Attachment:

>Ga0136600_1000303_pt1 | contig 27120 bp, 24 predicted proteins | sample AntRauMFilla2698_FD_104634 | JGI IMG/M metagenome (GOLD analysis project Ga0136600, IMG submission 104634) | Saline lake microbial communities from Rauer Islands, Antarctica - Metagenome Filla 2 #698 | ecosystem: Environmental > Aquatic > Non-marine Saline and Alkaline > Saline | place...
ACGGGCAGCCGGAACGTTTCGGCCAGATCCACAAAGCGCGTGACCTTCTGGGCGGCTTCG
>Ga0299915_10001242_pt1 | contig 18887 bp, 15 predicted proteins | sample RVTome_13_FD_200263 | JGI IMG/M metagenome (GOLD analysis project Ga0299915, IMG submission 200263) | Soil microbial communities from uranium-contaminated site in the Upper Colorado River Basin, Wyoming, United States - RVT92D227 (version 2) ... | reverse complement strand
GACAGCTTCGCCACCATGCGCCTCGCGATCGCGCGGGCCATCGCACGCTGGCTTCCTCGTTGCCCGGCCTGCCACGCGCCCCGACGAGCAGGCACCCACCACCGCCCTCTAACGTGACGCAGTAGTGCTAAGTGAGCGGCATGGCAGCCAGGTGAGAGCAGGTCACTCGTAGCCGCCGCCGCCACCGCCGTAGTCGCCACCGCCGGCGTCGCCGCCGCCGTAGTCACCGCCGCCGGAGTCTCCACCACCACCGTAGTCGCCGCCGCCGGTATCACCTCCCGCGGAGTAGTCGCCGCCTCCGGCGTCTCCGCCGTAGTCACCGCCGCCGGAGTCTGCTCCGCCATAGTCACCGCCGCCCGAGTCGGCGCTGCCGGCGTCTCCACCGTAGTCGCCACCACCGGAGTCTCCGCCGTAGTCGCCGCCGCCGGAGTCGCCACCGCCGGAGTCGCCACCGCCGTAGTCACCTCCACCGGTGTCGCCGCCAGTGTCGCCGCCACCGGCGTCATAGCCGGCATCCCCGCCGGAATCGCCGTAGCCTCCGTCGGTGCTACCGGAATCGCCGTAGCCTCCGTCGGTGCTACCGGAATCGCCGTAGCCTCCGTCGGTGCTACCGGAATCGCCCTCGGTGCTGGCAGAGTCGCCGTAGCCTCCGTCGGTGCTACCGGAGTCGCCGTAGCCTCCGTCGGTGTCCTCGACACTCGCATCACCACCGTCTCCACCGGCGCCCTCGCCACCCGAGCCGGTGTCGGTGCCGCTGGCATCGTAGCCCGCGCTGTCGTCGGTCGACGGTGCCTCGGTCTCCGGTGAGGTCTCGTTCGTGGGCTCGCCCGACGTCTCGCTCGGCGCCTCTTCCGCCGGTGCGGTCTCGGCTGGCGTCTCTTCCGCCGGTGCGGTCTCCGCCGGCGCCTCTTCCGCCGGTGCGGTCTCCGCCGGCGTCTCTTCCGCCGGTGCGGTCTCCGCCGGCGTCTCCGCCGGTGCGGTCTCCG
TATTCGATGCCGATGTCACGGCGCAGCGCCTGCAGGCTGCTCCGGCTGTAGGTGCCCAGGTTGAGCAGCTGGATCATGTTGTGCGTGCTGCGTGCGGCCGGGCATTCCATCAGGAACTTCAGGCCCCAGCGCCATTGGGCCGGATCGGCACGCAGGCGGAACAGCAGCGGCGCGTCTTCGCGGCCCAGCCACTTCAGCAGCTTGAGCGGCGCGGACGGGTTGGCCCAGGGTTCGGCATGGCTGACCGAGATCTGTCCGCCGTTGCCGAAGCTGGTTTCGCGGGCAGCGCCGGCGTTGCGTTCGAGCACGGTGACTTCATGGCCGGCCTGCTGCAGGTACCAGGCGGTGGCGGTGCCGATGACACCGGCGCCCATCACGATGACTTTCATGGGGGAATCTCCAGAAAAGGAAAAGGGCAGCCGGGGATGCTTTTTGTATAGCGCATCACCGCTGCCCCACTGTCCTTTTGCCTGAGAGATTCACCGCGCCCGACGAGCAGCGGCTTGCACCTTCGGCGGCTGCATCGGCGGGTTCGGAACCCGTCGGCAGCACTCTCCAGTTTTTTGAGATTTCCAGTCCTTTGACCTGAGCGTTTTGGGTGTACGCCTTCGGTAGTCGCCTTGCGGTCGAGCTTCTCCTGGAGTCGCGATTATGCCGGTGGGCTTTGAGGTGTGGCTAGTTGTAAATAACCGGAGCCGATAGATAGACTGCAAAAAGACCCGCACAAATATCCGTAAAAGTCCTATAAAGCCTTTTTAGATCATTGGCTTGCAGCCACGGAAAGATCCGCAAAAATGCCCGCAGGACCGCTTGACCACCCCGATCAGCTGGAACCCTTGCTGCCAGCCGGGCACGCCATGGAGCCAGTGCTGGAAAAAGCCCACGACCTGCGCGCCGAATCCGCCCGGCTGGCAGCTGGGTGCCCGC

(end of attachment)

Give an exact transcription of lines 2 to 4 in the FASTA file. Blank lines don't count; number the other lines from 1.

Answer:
ACGGGCAGCCGGAACGTTTCGGCCAGATCCACAAAGCGCGTGACCTTCTGGGCGGCTTCG
>Ga0299915_10001242_pt1 | contig 18887 bp, 15 predicted proteins | sample RVTome_13_FD_200263 | JGI IMG/M metagenome (GOLD analysis project Ga0299915, IMG submission 200263) | Soil microbial communities from uranium-contaminated site in the Upper Colorado River Basin, Wyoming, United States - RVT92D227 (version 2) ... | reverse complement strand
GACAGCTTCGCCACCATGCGCCTCGCGATCGCGCGGGCCATCGCACGCTGGCTTCCTCGTTGCCCGGCCTGCCACGCGCCCCGACGAGCAGGCACCCACCACCGCCCTCTAACGTGACGCAGTAGTGCTAAGTGAGCGGCATGGCAGCCAGGTGAGAGCAGGTCACTCGTAGCCGCCGCCGCCACCGCCGTAGTCGCCACCGCCGGCGTCGCCGCCGCCGTAGTCACCGCCGCCGGAGTCTCCACCACCACCGTAGTCGCCGCCGCCGGTATCACCTCCCGCGGAGTAGTCGCCGCCTCCGGCGTCTCCGCCGTAGTCACCGCCGCCGGAGTCTGCTCCGCCATAGTCACCGCCGCCCGAGTCGGCGCTGCCGGCGTCTCCACCGTAGTCGCCACCACCGGAGTCTCCGCCGTAGTCGCCGCCGCCGGAGTCGCCACCGCCGGAGTCGCCACCGCCGTAGTCACCTCCACCGGTGTCGCCGCCAGTGTCGCCGCCACCGGCGTCATAGCCGGCATCCCCGCCGGAATCGCCGTAGCCTCCGTCGGTGCTACCGGAATCGCCGTAGCCTCCGTCGGTGCTACCGGAATCGCCGTAGCCTCCGTCGGTGCTACCGGAATCGCCCTCGGTGCTGGCAGAGTCGCCGTAGCCTCCGTCGGTGCTACCGGAGTCGCCGTAGCCTCCGTCGGTGTCCTCGACACTCGCATCACCACCGTCTCCACCGGCGCCCTCGCCACCCGAGCCGGTGTCGGTGCCGCTGGCATCGTAGCCCGCGCTGTCGTCGGTCGACGGTGCCTCGGTCTCCGGTGAGGTCTCGTTCGTGGGCTCGCCCGACGTCTCGCTCGGCGCCTCTTCCGCCGGTGCGGTCTCGGCTGGCGTCTCTTCCGCCGGTGCGGTCTCCGCCGGCGCCTCTTCCGCCGGTGCGGTCTCCGCCGGCGTCTCTTCCGCCGGTGCGGTCTCCGCCGGCGTCTCCGCCGGTGCGGTCTCCG